Watershed Features – Duffins Creek

Land Use

While Duffins Creek watershed has experienced urban growth in recent years, only 10% of the lands are urban, and 19% are urbanising. 71% of the watershed still has a predominantly rural landscape.

Rural areas dominate the north of the watershed, and the southern portions are urban or urbanising. Farming activity includes livestock, crops, and orchards. Parts of the northwest area of the watershed are protected in Rouge National Urban Park, there is no public access to these lands at this time. Many estate subdivisions and rural non-farm residences are also found in the rural area.

aerial view of East Duffins Headwaters

Land Forms

Duffins Creek watershed has three physiographic units: Oak Ridges Moraine, South slope, and the Lake Iroquois plain.

Rolling hills of the Oak Ridges Moraine

The Oak Ridges Moraine is an upland area, the source of many streams like Duffins Creek which drain into Lake Ontario to the south. The Moraine’s hilly terrain is composed mainly of sand and gravel, with scattered small ponds.

The South Slope of the Oak Ridges Moraine has many drumlins, which are long and narrow mounds pointing upslope formed from glacial debris. Fast-flowing streams in this area carved sharp valleys through the glacial till, an accumulation of unsorted, unstratified mixtures of clay, silt, sand, gravel and boulders. Many types of soil are found along the South slope, some of which are good for agriculture.

Along the shoreline of ancient Lake Iroquois, coarse soil particles like sand and gravel settled during glacial retreat, leaving a band of sandy soils. To the south, the Lake Iroquois plain is composed mainly of clay, and gently slopes towards the shore of Lake Ontario.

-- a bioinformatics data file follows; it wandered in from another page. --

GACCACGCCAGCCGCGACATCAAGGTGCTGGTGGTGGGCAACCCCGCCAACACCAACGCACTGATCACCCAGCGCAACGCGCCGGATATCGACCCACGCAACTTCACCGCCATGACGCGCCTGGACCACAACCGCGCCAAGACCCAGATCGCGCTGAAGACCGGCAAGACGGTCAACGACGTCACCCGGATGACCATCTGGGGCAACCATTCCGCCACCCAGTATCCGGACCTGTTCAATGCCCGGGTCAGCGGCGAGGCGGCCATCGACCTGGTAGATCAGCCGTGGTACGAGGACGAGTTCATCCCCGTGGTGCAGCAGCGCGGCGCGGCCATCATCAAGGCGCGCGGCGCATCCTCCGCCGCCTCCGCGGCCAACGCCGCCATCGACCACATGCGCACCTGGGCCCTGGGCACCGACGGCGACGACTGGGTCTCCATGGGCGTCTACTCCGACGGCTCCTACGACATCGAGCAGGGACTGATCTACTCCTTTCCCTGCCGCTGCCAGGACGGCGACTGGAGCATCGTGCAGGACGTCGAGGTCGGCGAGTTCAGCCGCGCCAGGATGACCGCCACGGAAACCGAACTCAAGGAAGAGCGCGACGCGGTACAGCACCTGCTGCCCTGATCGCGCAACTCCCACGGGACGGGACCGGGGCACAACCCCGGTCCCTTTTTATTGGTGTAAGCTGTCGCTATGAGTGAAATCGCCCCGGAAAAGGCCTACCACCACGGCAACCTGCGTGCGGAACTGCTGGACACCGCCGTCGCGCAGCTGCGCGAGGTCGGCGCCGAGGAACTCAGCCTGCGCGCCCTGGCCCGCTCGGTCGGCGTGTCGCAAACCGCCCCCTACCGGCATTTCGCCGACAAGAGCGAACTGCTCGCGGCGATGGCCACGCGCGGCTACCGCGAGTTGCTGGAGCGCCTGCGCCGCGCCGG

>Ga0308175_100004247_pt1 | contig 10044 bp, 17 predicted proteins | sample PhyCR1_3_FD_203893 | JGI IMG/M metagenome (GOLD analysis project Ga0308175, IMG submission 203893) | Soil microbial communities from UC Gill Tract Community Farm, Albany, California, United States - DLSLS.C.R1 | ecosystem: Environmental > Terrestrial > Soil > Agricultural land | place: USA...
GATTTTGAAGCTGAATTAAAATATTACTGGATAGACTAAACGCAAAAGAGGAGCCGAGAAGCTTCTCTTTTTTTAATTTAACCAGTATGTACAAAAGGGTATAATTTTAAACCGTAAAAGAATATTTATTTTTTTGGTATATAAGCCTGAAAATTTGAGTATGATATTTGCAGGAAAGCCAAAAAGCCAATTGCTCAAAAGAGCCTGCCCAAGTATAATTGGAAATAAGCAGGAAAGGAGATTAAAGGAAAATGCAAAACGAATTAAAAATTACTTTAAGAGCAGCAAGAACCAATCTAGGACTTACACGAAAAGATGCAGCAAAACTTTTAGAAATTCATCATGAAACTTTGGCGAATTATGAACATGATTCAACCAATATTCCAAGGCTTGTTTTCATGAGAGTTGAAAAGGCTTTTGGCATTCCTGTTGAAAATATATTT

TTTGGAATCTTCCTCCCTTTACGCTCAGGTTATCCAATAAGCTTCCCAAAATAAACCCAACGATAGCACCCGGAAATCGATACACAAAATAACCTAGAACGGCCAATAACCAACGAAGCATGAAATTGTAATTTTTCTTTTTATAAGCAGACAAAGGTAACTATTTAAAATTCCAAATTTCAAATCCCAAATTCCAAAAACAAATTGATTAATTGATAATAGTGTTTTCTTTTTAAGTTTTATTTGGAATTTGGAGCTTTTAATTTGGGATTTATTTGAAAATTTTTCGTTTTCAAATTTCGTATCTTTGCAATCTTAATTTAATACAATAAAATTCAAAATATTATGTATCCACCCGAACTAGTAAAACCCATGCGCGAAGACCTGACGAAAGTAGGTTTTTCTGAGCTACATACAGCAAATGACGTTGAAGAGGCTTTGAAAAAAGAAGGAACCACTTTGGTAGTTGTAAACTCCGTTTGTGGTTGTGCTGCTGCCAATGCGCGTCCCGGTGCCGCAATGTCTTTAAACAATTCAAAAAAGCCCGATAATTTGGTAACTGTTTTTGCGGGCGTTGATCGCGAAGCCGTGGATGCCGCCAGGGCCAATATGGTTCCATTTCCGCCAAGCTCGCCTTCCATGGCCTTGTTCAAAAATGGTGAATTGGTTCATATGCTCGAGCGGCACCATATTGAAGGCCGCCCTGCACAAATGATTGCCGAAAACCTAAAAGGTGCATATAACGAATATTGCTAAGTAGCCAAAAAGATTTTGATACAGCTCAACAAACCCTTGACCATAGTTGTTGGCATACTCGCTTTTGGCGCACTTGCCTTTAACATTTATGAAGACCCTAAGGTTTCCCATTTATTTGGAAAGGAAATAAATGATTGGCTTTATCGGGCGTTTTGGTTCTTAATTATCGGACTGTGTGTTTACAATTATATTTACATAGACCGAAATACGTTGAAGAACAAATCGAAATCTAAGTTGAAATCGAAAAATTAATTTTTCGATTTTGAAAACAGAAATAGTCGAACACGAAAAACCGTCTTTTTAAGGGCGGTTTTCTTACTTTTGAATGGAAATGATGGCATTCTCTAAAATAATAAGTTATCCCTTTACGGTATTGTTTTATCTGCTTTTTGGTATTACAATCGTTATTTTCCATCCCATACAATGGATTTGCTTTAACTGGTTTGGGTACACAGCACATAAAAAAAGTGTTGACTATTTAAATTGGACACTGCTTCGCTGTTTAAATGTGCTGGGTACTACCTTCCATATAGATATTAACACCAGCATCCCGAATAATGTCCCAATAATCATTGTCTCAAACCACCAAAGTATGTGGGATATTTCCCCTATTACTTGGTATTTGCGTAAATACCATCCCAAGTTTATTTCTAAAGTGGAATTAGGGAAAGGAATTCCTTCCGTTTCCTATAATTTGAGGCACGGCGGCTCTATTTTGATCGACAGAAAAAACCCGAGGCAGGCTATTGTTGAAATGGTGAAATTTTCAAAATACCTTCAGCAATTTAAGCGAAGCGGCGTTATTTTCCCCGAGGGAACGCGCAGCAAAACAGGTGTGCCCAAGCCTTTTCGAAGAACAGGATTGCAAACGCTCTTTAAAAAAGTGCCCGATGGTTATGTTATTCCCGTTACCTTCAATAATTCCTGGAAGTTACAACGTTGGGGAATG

Historically, Duffins Creek watershed was dominated by vast forests which had tremendous influence on the hydrology of the watershed. With European settlement came deforestation and a variety of agricultural practices which negatively impacted the system. Other changes due to urbanisation, such as transportation corridors, groundwater extraction, in-stream barriers, and ponds, have negatively impacted the watershed. At present, the impacts to aquatic habitat and species have not been substantial, due to the limited area of urban development in the watershed.

The high proportion of rural land in Duffins Creek watershed means that 40% of the watershed has natural cover, of which 25% is forest, 11% is meadow, 3% is successional, and 2% is wetland.

Duffins Creek’s 81 kilometres of streams are in relatively good condition and are dominated by cold water aquatic communities such as sculpin, trout, and numerous other fish species.

Over the past 50 years, conditions in some areas of the watershed have improved. For example, in some headwater areas of Duffins Creek where the glacial soils are poor for agriculture, and in the provincial Seaton and federal airport lands, there has been significant ecological restoration and natural regeneration of table land and riparian forests. This increased forest cover has reduced surface flows and stabilised the overall flow regime. The result is better aquatic habitat and an overall improvement in the condition of some fish communities.

In the 1950s, during the first extensive fish survey of the Duffins Creek watershed, sensitive species such as brook trout and sculpin were largely restricted to the headwater areas. Since the 1950s the conditions have improved and these species have extended their range to other areas of the creek system. Many areas still require an increase in woody riparian vegetation to provide habitat for cold water species. There is still room for improvement to the aquatic system.